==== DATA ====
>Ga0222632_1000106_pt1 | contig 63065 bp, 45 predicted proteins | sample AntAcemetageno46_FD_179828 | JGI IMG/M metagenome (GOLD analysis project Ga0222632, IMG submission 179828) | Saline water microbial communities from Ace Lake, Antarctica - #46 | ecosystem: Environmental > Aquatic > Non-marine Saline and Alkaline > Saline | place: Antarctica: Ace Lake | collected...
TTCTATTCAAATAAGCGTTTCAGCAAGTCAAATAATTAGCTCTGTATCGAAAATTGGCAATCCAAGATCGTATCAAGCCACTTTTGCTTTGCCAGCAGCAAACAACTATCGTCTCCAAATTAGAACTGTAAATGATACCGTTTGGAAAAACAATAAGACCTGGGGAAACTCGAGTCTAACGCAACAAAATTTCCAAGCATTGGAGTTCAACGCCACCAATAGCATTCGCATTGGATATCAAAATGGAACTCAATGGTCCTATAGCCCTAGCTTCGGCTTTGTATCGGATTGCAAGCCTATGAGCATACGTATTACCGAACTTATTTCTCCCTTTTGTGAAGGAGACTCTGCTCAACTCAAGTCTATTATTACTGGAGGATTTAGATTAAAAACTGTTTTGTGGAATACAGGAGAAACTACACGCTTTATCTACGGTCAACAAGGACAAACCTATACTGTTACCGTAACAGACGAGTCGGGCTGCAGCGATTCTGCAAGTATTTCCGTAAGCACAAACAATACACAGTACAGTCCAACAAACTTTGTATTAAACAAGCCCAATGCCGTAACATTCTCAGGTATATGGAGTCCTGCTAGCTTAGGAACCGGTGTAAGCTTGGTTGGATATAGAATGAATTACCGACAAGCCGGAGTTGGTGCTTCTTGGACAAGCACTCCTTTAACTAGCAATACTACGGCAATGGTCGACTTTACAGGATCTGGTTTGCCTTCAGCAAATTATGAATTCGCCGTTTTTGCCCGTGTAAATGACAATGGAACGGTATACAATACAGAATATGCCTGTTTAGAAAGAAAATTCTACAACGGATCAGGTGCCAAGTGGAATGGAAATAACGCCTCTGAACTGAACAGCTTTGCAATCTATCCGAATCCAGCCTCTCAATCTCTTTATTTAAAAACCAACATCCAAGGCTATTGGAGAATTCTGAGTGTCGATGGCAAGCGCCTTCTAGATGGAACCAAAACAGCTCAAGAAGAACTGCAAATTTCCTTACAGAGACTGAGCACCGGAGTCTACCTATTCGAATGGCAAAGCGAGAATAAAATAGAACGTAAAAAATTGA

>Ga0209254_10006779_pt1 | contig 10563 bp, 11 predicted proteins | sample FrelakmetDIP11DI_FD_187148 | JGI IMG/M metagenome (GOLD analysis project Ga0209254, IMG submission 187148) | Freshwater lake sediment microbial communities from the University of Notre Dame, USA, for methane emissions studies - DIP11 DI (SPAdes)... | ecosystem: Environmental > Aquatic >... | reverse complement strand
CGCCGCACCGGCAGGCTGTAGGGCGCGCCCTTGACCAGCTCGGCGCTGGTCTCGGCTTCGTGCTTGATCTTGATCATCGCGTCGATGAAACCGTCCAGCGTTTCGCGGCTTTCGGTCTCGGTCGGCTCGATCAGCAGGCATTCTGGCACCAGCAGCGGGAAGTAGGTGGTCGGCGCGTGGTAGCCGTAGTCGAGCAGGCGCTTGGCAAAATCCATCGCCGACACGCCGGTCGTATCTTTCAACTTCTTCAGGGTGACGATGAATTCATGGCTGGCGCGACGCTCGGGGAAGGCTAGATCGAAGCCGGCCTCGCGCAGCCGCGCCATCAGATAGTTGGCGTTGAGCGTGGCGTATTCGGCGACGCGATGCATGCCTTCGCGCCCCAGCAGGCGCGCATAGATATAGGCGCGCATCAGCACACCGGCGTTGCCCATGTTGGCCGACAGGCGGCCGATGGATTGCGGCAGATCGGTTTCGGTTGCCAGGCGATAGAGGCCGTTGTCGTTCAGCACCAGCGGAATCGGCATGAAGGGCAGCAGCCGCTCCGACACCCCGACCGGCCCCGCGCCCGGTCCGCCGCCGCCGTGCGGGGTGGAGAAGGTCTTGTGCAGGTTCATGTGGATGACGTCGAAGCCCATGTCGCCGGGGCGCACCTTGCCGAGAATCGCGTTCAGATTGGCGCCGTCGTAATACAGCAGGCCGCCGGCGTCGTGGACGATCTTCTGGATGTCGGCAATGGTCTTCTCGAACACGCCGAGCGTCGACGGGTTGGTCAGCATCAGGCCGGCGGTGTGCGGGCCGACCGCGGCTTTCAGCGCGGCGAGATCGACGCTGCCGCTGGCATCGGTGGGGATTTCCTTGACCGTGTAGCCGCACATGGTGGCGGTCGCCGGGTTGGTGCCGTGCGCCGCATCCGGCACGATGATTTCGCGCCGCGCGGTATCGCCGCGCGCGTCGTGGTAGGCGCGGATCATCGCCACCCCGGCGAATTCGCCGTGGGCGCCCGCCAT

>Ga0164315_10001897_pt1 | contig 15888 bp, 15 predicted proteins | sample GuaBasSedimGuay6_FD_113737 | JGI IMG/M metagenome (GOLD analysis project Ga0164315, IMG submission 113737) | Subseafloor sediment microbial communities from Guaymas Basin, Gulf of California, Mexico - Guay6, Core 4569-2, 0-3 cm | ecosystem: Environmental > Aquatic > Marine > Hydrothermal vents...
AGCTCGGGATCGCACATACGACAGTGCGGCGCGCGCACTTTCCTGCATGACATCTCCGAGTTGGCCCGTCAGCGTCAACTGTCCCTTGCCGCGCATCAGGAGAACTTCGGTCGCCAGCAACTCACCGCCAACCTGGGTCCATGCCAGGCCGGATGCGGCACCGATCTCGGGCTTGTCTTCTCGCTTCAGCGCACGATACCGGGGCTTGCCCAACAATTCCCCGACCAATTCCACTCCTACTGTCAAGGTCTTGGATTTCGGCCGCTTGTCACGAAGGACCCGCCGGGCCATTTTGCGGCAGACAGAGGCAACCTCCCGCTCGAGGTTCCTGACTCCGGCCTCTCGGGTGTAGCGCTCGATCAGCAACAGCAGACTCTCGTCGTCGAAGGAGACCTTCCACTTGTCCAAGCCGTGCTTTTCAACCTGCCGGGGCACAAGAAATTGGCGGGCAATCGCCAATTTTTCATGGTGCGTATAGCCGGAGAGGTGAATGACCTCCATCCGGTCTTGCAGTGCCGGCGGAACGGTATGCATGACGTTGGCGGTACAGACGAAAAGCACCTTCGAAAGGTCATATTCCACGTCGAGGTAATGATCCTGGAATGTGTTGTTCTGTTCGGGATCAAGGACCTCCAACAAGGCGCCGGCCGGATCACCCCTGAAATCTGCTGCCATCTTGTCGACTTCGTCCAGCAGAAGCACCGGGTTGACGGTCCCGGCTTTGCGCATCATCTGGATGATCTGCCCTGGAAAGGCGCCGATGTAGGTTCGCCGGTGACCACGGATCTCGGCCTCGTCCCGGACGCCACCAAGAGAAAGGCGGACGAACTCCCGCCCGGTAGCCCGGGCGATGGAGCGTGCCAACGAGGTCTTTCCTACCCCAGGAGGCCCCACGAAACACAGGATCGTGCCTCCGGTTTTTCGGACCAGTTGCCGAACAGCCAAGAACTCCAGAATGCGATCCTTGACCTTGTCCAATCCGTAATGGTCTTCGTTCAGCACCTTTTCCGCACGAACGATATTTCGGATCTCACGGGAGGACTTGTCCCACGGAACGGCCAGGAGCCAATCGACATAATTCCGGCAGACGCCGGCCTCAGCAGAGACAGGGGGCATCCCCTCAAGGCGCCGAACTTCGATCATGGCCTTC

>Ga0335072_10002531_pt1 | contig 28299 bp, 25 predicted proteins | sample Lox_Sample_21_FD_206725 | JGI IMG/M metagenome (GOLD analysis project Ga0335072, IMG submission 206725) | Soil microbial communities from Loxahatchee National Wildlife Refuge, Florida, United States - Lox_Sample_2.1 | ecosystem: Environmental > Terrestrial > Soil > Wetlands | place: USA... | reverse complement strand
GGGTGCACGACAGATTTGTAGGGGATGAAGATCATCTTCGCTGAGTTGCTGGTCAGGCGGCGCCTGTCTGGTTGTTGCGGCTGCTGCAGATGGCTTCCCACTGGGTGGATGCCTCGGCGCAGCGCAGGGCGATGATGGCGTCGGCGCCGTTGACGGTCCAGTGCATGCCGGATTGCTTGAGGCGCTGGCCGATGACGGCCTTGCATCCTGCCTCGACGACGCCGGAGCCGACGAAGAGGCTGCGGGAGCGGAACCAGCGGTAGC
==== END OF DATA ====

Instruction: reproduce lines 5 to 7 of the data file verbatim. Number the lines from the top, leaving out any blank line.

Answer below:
>Ga0164315_10001897_pt1 | contig 15888 bp, 15 predicted proteins | sample GuaBasSedimGuay6_FD_113737 | JGI IMG/M metagenome (GOLD analysis project Ga0164315, IMG submission 113737) | Subseafloor sediment microbial communities from Guaymas Basin, Gulf of California, Mexico - Guay6, Core 4569-2, 0-3 cm | ecosystem: Environmental > Aquatic > Marine > Hydrothermal vents...
AGCTCGGGATCGCACATACGACAGTGCGGCGCGCGCACTTTCCTGCATGACATCTCCGAGTTGGCCCGTCAGCGTCAACTGTCCCTTGCCGCGCATCAGGAGAACTTCGGTCGCCAGCAACTCACCGCCAACCTGGGTCCATGCCAGGCCGGATGCGGCACCGATCTCGGGCTTGTCTTCTCGCTTCAGCGCACGATACCGGGGCTTGCCCAACAATTCCCCGACCAATTCCACTCCTACTGTCAAGGTCTTGGATTTCGGCCGCTTGTCACGAAGGACCCGCCGGGCCATTTTGCGGCAGACAGAGGCAACCTCCCGCTCGAGGTTCCTGACTCCGGCCTCTCGGGTGTAGCGCTCGATCAGCAACAGCAGACTCTCGTCGTCGAAGGAGACCTTCCACTTGTCCAAGCCGTGCTTTTCAACCTGCCGGGGCACAAGAAATTGGCGGGCAATCGCCAATTTTTCATGGTGCGTATAGCCGGAGAGGTGAATGACCTCCATCCGGTCTTGCAGTGCCGGCGGAACGGTATGCATGACGTTGGCGGTACAGACGAAAAGCACCTTCGAAAGGTCATATTCCACGTCGAGGTAATGATCCTGGAATGTGTTGTTCTGTTCGGGATCAAGGACCTCCAACAAGGCGCCGGCCGGATCACCCCTGAAATCTGCTGCCATCTTGTCGACTTCGTCCAGCAGAAGCACCGGGTTGACGGTCCCGGCTTTGCGCATCATCTGGATGATCTGCCCTGGAAAGGCGCCGATGTAGGTTCGCCGGTGACCACGGATCTCGGCCTCGTCCCGGACGCCACCAAGAGAAAGGCGGACGAACTCCCGCCCGGTAGCCCGGGCGATGGAGCGTGCCAACGAGGTCTTTCCTACCCCAGGAGGCCCCACGAAACACAGGATCGTGCCTCCGGTTTTTCGGACCAGTTGCCGAACAGCCAAGAACTCCAGAATGCGATCCTTGACCTTGTCCAATCCGTAATGGTCTTCGTTCAGCACCTTTTCCGCACGAACGATATTTCGGATCTCACGGGAGGACTTGTCCCACGGAACGGCCAGGAGCCAATCGACATAATTCCGGCAGACGCCGGCCTCAGCAGAGACAGGGGGCATCCCCTCAAGGCGCCGAACTTCGATCATGGCCTTC

>Ga0335072_10002531_pt1 | contig 28299 bp, 25 predicted proteins | sample Lox_Sample_21_FD_206725 | JGI IMG/M metagenome (GOLD analysis project Ga0335072, IMG submission 206725) | Soil microbial communities from Loxahatchee National Wildlife Refuge, Florida, United States - Lox_Sample_2.1 | ecosystem: Environmental > Terrestrial > Soil > Wetlands | place: USA... | reverse complement strand